Mar. 18th, 2012

mackknopf: (Celtic Cross)
 I am considering going to a talk at the downtown Birmingham Public Library next Wed. to hear a Holocaust survivor speak (while there are still living ones to listen to).  Of course, she was seven years old at the time, so I don't know what her memory is like now. But I'm interested.  Let me know if anyone in the area wants to stop by with me).  Some of my feelings on human nature were formed at an early age (along with my desire to keep a journal) when I read The Diary of Anne Frank.  Everything I've learned and observed since then has taught me that while humanity's capacity for doing good may be almost infinite, so is the ability to do evil.

Some people in modern American culture do not seem comfortable with the concept of labeling actions as "evil," or even using the softer word "wrong."  I have less trouble, which leads my mother to often charge me with wanting simple solutions to complex problems.  While I agree that in life, there are many shades of grey, there are behaviors and actions that I have little problem with labelling right or wrong.  Granted, I have more trouble with right.  For that, see the problems of unintended consequences, meddling, and the winners writing the history books.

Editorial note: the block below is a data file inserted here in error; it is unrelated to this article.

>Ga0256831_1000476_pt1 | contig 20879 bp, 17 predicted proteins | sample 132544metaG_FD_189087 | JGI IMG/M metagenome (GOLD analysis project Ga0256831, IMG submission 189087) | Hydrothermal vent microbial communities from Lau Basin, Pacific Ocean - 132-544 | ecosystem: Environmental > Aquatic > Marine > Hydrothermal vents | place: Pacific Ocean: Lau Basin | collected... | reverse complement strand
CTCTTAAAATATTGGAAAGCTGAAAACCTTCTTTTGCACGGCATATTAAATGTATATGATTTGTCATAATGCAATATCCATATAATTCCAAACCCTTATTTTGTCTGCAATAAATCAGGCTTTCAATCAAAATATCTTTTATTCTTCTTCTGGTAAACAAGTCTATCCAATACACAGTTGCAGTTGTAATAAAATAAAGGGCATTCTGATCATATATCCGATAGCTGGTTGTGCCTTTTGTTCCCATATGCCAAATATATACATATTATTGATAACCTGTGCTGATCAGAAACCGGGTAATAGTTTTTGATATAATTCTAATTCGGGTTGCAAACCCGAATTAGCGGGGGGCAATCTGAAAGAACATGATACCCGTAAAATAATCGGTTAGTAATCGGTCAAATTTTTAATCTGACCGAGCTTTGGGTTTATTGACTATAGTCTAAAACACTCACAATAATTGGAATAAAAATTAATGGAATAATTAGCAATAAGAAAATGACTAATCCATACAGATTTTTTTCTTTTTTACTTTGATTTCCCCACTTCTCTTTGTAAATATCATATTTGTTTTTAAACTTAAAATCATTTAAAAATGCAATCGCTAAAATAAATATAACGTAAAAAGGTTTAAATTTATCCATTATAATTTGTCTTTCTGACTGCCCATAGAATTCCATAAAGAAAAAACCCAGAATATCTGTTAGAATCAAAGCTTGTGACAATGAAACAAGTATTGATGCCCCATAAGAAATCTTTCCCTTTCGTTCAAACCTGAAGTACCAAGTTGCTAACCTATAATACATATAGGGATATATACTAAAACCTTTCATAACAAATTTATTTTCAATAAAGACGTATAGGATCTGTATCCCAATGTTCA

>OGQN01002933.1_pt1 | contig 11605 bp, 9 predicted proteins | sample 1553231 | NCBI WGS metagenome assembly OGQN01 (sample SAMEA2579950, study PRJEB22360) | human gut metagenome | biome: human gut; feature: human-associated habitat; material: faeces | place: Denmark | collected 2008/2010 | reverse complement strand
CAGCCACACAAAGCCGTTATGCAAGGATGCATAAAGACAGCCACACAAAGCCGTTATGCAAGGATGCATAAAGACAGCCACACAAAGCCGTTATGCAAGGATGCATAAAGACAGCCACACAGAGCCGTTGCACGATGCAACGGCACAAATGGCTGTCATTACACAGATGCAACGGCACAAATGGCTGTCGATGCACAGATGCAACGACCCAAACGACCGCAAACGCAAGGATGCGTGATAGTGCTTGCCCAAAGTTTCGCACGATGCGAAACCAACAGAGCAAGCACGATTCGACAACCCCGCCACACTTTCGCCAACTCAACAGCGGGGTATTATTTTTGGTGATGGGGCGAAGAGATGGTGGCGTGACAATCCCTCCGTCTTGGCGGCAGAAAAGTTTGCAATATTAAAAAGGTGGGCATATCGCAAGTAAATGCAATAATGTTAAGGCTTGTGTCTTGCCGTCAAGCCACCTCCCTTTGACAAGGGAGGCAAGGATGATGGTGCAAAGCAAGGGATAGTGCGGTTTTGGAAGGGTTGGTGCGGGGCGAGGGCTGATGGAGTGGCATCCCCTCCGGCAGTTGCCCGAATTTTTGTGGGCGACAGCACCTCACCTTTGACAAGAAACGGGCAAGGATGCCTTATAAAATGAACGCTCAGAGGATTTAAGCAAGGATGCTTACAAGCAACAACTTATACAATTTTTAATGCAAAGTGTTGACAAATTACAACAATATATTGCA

However, the concept of evil for me is more sharply defined than Supreme Court Justice Potter Stewart’s definition of obscenity – famously, "I know it when I see it" (1964).  To paraphrase another quote, this time by modern fantasist and novelist Terry Pratchett (no accredited ethicist but a sharp observer of human nature), evil begins with treating people as objects and goes on from there. 

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March 2012

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